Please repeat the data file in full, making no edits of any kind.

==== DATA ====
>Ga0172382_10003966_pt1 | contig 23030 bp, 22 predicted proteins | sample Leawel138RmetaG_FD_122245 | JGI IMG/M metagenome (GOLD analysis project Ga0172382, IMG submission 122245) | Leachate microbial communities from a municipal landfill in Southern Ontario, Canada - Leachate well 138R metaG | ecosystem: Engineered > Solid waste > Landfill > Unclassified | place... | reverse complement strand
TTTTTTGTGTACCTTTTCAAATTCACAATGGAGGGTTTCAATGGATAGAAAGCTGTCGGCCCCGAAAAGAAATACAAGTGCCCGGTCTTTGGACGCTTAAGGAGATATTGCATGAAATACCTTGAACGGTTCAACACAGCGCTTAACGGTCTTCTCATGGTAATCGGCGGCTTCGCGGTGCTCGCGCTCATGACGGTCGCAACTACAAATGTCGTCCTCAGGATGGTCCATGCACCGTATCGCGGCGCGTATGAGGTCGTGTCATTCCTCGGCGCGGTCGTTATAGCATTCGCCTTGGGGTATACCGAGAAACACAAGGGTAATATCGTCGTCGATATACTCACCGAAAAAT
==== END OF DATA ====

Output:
>Ga0172382_10003966_pt1 | contig 23030 bp, 22 predicted proteins | sample Leawel138RmetaG_FD_122245 | JGI IMG/M metagenome (GOLD analysis project Ga0172382, IMG submission 122245) | Leachate microbial communities from a municipal landfill in Southern Ontario, Canada - Leachate well 138R metaG | ecosystem: Engineered > Solid waste > Landfill > Unclassified | place... | reverse complement strand
TTTTTTGTGTACCTTTTCAAATTCACAATGGAGGGTTTCAATGGATAGAAAGCTGTCGGCCCCGAAAAGAAATACAAGTGCCCGGTCTTTGGACGCTTAAGGAGATATTGCATGAAATACCTTGAACGGTTCAACACAGCGCTTAACGGTCTTCTCATGGTAATCGGCGGCTTCGCGGTGCTCGCGCTCATGACGGTCGCAACTACAAATGTCGTCCTCAGGATGGTCCATGCACCGTATCGCGGCGCGTATGAGGTCGTGTCATTCCTCGGCGCGGTCGTTATAGCATTCGCCTTGGGGTATACCGAGAAACACAAGGGTAATATCGTCGTCGATATACTCACCGAAAAAT